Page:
No blame attached to deaths at the Grand National – report
The British Horseracing Authority’s review of the 2012 Grand National found the circumstances which led to the deaths of Synchronised and According To Pete could have been neither “foreseen nor prevented”.
The report confirmed that Synchronised, who unshipped Tony McCoy on the way to the start, was given a full veterinary examination before he was allowed to line up, and had a heartbeat that registered “barely above a normal resting rate”.
But having fallen at Becher’s Brook on the first circuit he ran riderless until falling again at the 11th fence, where it appeared he fractured his right-hind tibia and fibula.
According To Pete was brought down by a faller at Becher’s on the second circuit but was jumped into by another horse as he got up.
The BHA said it was unclear which incident led to the fracture of the horse’s left-fore humerus.
Jamie Stier, director of race-day operations and regulation for the BHA, said: “The review into how the two sad fatalities came to occur was conducted using veterinary evidence together with detailed analysis of all available television footage.
“The findings include reference to Synchronised getting loose before the start as it was felt important to establish beyond doubt that this episode played no part in the events that resulted in his injury.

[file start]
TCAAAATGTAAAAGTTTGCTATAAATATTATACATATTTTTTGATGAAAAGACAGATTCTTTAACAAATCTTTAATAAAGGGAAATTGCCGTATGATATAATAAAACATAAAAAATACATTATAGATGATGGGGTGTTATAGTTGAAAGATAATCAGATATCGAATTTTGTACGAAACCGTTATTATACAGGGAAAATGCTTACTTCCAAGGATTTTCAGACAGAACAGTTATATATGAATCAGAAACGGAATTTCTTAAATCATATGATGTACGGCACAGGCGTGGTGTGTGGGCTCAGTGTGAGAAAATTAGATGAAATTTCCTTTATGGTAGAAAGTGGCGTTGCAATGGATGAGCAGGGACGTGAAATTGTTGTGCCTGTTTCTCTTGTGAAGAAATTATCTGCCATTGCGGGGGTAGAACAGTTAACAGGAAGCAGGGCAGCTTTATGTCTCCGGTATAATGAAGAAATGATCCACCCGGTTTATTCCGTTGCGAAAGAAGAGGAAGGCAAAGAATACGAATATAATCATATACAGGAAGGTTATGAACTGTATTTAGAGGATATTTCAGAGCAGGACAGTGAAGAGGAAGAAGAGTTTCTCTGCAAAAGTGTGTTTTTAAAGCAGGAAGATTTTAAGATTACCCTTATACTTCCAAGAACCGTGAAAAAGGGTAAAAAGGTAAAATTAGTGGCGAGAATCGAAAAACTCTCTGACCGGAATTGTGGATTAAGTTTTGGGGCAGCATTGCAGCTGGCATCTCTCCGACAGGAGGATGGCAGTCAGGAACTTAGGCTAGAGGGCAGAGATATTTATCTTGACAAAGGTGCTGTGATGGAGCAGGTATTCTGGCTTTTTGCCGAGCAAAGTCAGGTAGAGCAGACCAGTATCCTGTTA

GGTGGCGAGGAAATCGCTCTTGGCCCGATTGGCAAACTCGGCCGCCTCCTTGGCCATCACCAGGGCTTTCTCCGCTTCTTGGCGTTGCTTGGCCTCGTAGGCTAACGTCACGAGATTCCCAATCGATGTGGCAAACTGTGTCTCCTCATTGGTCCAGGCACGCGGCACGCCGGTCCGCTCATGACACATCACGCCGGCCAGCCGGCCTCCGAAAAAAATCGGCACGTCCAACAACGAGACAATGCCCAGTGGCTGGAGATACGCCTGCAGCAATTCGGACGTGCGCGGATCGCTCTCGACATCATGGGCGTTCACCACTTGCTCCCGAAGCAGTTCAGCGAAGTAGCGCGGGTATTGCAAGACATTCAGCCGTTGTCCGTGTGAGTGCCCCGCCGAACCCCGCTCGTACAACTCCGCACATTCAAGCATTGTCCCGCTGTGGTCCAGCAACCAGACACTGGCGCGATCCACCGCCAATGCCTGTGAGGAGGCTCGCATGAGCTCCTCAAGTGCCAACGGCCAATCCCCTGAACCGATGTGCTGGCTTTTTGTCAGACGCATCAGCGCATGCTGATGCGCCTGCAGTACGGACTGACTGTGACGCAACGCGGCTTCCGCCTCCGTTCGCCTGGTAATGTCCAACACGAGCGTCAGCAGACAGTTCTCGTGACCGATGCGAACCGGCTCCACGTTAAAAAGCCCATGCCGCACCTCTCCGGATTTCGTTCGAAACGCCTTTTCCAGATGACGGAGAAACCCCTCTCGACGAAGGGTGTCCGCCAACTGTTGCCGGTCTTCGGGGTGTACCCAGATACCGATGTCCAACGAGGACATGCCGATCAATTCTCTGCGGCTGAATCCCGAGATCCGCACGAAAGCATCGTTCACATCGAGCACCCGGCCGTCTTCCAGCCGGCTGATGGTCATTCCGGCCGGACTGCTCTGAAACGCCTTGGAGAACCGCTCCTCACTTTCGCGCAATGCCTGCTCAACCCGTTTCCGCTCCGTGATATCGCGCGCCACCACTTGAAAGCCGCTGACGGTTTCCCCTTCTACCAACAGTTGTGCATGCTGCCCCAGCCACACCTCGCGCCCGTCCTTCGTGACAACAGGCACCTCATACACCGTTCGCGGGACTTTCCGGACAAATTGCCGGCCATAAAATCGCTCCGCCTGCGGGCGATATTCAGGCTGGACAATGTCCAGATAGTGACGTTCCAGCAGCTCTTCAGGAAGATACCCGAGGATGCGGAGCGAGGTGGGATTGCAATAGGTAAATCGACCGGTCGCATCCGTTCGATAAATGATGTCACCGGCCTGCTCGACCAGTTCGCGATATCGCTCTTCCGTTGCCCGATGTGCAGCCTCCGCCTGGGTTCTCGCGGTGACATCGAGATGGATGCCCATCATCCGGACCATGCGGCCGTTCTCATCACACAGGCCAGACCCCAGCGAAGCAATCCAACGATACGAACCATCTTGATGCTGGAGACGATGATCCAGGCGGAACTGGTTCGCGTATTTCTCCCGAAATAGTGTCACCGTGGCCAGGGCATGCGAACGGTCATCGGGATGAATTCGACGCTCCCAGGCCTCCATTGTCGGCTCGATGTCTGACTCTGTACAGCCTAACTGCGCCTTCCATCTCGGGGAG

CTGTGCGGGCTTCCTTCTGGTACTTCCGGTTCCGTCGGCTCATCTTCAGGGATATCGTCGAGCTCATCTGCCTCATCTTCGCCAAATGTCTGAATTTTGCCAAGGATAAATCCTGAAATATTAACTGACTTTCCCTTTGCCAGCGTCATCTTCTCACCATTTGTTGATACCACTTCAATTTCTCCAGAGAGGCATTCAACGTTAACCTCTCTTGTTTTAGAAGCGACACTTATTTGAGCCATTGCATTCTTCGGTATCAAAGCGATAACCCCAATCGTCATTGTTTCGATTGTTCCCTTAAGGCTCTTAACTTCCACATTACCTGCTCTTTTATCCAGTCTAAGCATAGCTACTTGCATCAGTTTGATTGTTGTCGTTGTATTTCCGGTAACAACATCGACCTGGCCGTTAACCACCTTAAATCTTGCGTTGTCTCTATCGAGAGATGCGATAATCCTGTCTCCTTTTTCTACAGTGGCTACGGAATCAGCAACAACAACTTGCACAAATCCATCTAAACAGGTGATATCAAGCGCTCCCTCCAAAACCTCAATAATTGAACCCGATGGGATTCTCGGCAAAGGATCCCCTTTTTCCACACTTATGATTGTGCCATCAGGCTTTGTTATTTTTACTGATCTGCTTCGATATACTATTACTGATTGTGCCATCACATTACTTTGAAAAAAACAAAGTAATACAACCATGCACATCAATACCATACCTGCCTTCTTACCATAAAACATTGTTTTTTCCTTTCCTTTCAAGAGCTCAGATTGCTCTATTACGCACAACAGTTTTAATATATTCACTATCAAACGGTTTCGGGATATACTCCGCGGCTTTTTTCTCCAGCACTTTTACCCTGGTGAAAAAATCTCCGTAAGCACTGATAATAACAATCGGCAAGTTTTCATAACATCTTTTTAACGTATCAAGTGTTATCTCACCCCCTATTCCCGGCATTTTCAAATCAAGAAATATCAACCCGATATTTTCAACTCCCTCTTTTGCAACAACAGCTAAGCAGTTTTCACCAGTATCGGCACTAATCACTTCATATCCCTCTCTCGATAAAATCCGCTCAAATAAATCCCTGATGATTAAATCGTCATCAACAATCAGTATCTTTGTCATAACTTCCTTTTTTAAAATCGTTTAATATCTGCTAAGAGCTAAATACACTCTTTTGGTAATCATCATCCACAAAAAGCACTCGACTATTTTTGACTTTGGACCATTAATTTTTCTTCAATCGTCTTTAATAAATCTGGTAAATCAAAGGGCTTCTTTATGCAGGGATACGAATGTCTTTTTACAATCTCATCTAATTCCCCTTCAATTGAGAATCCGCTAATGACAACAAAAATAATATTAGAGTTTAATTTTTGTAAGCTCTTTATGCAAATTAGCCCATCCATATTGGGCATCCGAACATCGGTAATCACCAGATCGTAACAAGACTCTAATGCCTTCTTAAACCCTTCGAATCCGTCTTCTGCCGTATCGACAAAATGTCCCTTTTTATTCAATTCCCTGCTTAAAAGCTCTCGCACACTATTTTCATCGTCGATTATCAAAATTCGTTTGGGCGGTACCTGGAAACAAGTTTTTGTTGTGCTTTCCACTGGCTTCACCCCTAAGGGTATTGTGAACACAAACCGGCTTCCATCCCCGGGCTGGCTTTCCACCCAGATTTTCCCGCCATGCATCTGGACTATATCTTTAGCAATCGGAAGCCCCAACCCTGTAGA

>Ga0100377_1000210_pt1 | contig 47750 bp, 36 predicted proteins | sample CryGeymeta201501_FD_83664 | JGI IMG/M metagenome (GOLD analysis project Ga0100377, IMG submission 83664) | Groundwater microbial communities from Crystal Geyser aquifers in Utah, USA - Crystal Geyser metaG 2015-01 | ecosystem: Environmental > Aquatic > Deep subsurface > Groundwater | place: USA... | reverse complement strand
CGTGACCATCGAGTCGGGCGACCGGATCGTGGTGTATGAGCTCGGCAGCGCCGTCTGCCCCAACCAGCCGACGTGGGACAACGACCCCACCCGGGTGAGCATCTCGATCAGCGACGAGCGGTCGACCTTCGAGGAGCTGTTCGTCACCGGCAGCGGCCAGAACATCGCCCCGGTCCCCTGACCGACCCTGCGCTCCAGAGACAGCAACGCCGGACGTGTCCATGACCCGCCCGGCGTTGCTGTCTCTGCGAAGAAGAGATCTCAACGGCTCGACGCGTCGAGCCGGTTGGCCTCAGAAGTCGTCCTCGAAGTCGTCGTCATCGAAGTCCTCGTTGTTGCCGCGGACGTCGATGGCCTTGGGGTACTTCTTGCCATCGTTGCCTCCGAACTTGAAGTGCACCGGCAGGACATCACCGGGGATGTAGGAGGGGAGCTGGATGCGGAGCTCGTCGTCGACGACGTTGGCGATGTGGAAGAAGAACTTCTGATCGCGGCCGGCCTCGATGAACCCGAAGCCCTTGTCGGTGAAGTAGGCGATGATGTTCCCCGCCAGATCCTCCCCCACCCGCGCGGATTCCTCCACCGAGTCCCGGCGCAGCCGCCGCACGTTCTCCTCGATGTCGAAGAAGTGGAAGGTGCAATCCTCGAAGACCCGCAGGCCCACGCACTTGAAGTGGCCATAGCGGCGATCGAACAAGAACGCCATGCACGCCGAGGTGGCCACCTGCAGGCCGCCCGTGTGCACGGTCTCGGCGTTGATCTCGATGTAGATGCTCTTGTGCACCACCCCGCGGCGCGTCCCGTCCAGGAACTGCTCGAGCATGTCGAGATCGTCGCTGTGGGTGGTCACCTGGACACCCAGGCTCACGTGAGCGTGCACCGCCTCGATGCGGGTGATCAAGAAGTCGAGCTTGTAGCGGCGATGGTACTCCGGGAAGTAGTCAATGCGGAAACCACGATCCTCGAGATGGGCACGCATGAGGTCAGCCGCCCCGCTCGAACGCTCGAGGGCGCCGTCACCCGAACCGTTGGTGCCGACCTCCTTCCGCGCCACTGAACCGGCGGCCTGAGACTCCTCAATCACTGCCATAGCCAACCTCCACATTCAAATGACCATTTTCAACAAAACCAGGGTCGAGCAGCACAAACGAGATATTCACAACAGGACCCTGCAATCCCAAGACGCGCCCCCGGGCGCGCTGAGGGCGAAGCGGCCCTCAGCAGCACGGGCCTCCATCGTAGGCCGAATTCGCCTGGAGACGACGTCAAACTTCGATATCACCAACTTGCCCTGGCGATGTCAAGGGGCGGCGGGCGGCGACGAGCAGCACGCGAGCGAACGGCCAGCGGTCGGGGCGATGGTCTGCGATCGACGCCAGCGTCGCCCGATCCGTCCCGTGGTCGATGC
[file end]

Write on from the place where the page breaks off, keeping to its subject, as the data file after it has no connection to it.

“In the case of both Synchronised and According To Pete, it was apparent that factors one could neither have foreseen nor prevented were prevalent in the events that led to the two horses sustaining their injuries at the Grand National.”
Stier also looked into the delayed start, and found that all 40 riders were in breach of the rules.
No disciplinary action will be taken, however, with the jockeys instead to receive letters detailing the BHA’s and Aintree’s disappointment over their conduct at the start.
Meanwhile, the BHA have yet to decide whether any further changes will be carried out to the Grand National course.
Stier said: “At this stage, it remains too early to speculate as to whether any changes will be made to the Grand National – either to the start or to other aspects.
“Naturally, we will be liaising closely with Aintree in collating and examining all relevant evidence from this year’s meeting.”
The RSPCA remain adamant, however, that the Grand National must undergo changes.
Among the proposed alterations include a reduction to the number of starters, of which only experienced jockeys and horses are eligible, and the removal of Becher’s Brook.